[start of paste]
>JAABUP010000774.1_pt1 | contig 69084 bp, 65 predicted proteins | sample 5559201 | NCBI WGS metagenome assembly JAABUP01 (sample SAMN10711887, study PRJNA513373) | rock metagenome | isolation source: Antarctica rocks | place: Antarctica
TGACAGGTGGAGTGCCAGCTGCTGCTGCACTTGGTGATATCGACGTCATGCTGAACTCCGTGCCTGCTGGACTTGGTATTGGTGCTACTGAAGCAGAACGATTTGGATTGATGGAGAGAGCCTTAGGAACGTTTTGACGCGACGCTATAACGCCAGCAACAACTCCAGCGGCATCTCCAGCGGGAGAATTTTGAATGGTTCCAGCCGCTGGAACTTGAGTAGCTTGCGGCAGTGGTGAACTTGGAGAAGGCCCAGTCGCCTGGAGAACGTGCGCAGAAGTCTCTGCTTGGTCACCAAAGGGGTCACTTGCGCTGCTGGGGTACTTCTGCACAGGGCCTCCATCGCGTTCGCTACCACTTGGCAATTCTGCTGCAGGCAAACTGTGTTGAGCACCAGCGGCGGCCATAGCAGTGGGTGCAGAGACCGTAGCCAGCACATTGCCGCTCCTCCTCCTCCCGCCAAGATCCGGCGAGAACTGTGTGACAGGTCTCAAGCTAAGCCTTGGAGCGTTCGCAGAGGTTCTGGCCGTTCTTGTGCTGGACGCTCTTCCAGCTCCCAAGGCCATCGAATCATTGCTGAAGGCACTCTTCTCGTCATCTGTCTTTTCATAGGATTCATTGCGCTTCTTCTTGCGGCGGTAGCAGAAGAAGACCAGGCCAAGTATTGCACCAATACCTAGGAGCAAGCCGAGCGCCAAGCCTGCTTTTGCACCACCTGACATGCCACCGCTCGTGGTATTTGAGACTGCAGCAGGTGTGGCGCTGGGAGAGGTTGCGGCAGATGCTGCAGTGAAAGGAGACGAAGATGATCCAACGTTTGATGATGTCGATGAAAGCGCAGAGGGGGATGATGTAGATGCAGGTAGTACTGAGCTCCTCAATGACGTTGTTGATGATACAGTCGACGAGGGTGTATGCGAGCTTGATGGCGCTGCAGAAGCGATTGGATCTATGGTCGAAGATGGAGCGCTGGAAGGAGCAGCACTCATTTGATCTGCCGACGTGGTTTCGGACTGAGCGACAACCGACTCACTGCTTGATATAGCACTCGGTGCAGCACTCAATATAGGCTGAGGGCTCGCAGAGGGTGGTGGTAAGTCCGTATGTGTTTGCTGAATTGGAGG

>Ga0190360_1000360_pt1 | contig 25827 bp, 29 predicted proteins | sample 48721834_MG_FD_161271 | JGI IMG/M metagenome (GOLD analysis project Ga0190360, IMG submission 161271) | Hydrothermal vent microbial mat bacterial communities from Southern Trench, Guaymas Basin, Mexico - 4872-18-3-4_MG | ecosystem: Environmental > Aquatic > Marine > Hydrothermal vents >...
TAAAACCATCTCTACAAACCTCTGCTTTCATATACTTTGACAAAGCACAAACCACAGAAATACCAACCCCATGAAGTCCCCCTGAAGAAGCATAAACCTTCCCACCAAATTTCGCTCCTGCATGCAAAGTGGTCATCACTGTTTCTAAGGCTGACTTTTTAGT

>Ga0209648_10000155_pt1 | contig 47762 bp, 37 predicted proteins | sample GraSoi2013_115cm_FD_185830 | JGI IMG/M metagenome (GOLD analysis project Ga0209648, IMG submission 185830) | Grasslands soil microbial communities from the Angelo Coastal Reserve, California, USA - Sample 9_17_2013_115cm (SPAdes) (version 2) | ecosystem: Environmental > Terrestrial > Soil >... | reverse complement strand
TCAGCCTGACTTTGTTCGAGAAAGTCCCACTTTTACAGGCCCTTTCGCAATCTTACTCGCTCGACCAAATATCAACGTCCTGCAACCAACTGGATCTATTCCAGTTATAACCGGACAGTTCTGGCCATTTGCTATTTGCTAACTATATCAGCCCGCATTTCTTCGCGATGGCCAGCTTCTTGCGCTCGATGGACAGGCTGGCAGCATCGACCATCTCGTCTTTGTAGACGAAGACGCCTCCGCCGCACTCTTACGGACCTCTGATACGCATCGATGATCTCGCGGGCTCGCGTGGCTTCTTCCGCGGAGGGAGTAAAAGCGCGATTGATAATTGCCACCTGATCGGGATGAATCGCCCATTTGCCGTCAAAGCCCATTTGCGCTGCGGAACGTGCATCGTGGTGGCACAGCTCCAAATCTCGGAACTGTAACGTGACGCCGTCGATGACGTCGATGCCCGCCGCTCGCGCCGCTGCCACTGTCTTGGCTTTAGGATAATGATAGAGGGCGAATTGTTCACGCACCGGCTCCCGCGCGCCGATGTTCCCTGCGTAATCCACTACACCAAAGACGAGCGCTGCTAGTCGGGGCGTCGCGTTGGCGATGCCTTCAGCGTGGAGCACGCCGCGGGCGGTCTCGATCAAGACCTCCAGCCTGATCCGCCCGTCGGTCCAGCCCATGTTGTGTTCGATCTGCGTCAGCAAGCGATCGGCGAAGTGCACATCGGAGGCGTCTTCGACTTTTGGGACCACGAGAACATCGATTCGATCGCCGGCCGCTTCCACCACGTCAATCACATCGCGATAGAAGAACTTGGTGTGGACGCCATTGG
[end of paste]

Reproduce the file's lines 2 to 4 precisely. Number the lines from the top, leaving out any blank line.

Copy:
TGACAGGTGGAGTGCCAGCTGCTGCTGCACTTGGTGATATCGACGTCATGCTGAACTCCGTGCCTGCTGGACTTGGTATTGGTGCTACTGAAGCAGAACGATTTGGATTGATGGAGAGAGCCTTAGGAACGTTTTGACGCGACGCTATAACGCCAGCAACAACTCCAGCGGCATCTCCAGCGGGAGAATTTTGAATGGTTCCAGCCGCTGGAACTTGAGTAGCTTGCGGCAGTGGTGAACTTGGAGAAGGCCCAGTCGCCTGGAGAACGTGCGCAGAAGTCTCTGCTTGGTCACCAAAGGGGTCACTTGCGCTGCTGGGGTACTTCTGCACAGGGCCTCCATCGCGTTCGCTACCACTTGGCAATTCTGCTGCAGGCAAACTGTGTTGAGCACCAGCGGCGGCCATAGCAGTGGGTGCAGAGACCGTAGCCAGCACATTGCCGCTCCTCCTCCTCCCGCCAAGATCCGGCGAGAACTGTGTGACAGGTCTCAAGCTAAGCCTTGGAGCGTTCGCAGAGGTTCTGGCCGTTCTTGTGCTGGACGCTCTTCCAGCTCCCAAGGCCATCGAATCATTGCTGAAGGCACTCTTCTCGTCATCTGTCTTTTCATAGGATTCATTGCGCTTCTTCTTGCGGCGGTAGCAGAAGAAGACCAGGCCAAGTATTGCACCAATACCTAGGAGCAAGCCGAGCGCCAAGCCTGCTTTTGCACCACCTGACATGCCACCGCTCGTGGTATTTGAGACTGCAGCAGGTGTGGCGCTGGGAGAGGTTGCGGCAGATGCTGCAGTGAAAGGAGACGAAGATGATCCAACGTTTGATGATGTCGATGAAAGCGCAGAGGGGGATGATGTAGATGCAGGTAGTACTGAGCTCCTCAATGACGTTGTTGATGATACAGTCGACGAGGGTGTATGCGAGCTTGATGGCGCTGCAGAAGCGATTGGATCTATGGTCGAAGATGGAGCGCTGGAAGGAGCAGCACTCATTTGATCTGCCGACGTGGTTTCGGACTGAGCGACAACCGACTCACTGCTTGATATAGCACTCGGTGCAGCACTCAATATAGGCTGAGGGCTCGCAGAGGGTGGTGGTAAGTCCGTATGTGTTTGCTGAATTGGAGG

>Ga0190360_1000360_pt1 | contig 25827 bp, 29 predicted proteins | sample 48721834_MG_FD_161271 | JGI IMG/M metagenome (GOLD analysis project Ga0190360, IMG submission 161271) | Hydrothermal vent microbial mat bacterial communities from Southern Trench, Guaymas Basin, Mexico - 4872-18-3-4_MG | ecosystem: Environmental > Aquatic > Marine > Hydrothermal vents >...
TAAAACCATCTCTACAAACCTCTGCTTTCATATACTTTGACAAAGCACAAACCACAGAAATACCAACCCCATGAAGTCCCCCTGAAGAAGCATAAACCTTCCCACCAAATTTCGCTCCTGCATGCAAAGTGGTCATCACTGTTTCTAAGGCTGACTTTTTAGT